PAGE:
London, UK -- The Dalai Lama has urged religious people to work for the good of humanity and care for the environment in an address at Westminster Abbey.
The Tibetan spiritual leader said it was important that religious faith was not confined to holy books or buildings but that it had an impact upon lives. "I think millions of people have a genuine sense of spirituality, we must work together to serve humanity," he said.
"We now also have responsibility for the care of the planet. "I am quite sure that religions still have an important role to make a better humanity," he added.
The 76-year-old was addressing representatives from different religious groups and denominations including Anglican, Roman Catholic, Jewish, Sikh, and Hindu leaders at the event described as a service of prayer and reflection.
The Dalai Lama, who shook hands with a row of schoolboys as he entered the abbey, was welcomed at the start of the service by the Dean of Westminster The Very Rev Dr John Hall.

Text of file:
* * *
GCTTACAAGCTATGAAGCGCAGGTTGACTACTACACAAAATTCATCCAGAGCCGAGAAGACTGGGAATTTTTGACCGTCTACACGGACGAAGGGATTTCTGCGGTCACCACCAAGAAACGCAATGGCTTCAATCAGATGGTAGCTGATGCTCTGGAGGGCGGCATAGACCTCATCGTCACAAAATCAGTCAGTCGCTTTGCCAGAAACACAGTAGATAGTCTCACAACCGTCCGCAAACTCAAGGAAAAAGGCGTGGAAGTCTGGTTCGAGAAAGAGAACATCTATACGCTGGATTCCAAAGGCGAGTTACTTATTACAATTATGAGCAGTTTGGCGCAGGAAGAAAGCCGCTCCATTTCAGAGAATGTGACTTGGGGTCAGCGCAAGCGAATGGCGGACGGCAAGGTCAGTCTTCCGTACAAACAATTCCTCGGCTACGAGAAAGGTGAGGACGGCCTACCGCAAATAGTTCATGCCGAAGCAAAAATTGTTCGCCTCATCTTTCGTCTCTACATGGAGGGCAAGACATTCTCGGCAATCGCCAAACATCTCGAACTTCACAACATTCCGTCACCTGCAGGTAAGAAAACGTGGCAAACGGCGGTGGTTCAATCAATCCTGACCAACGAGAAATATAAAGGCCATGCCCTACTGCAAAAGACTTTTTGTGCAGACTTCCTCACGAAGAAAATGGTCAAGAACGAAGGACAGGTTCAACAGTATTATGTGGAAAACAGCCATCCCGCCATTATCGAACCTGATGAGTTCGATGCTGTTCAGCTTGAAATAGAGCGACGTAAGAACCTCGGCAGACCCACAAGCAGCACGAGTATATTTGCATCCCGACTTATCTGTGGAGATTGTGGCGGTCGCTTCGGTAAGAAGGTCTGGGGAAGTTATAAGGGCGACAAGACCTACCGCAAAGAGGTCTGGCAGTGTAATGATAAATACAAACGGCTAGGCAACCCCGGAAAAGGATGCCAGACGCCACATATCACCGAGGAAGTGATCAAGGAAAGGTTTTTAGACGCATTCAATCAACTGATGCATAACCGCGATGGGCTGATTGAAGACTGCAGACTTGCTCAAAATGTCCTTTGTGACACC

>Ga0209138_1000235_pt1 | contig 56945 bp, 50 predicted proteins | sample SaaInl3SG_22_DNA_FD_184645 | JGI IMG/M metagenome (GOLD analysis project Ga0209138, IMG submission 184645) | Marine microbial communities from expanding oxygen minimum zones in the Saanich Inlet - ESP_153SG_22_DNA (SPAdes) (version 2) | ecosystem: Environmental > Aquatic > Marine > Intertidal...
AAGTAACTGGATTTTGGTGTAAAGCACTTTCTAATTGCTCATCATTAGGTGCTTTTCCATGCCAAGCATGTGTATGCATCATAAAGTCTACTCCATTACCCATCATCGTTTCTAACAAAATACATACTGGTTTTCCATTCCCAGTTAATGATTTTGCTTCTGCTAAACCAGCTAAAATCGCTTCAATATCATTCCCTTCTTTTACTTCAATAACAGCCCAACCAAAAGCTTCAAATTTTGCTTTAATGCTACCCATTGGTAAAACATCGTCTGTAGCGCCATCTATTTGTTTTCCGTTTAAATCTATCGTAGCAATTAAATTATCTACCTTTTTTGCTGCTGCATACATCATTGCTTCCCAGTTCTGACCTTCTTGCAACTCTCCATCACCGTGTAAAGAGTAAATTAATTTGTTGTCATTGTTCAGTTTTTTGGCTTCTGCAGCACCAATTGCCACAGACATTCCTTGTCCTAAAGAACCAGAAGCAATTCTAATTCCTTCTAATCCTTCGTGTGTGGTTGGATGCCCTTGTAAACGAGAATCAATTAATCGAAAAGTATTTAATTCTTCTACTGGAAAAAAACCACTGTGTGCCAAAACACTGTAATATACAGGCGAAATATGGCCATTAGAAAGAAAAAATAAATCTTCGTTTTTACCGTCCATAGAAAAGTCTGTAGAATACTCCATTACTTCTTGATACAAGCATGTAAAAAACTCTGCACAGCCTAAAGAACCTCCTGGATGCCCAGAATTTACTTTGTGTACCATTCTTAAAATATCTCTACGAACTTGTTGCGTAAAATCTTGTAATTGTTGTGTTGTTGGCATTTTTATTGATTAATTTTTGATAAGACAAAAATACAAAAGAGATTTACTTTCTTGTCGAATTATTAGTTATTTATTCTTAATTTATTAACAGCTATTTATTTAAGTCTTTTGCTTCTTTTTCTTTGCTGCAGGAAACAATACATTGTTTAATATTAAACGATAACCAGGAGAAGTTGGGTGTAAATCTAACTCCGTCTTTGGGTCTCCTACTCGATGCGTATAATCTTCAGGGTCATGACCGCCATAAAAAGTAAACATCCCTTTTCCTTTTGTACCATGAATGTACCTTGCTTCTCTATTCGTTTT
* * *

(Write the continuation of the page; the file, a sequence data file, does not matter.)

The service heard a reading from the Venerable Bogoda Seelawimala, head priest of the London Buddhist Vihara, and prayers read by Lord Singh of Wimbledon, representing the Sikh community and Anil Bhanot, of the Hindu faith.
The service was part of an eight-day UK tour by the Dalai Lama to promote his message of non-violence, dialogue and universal responsibility.
The address comes after the Dalai Lama's official website said he met Burmese pro-democracy leader Aung San Suu Kyi privately on Tuesday. According to his website, he told her: "I have real admiration for your courage. I am very happy we've been able to meet."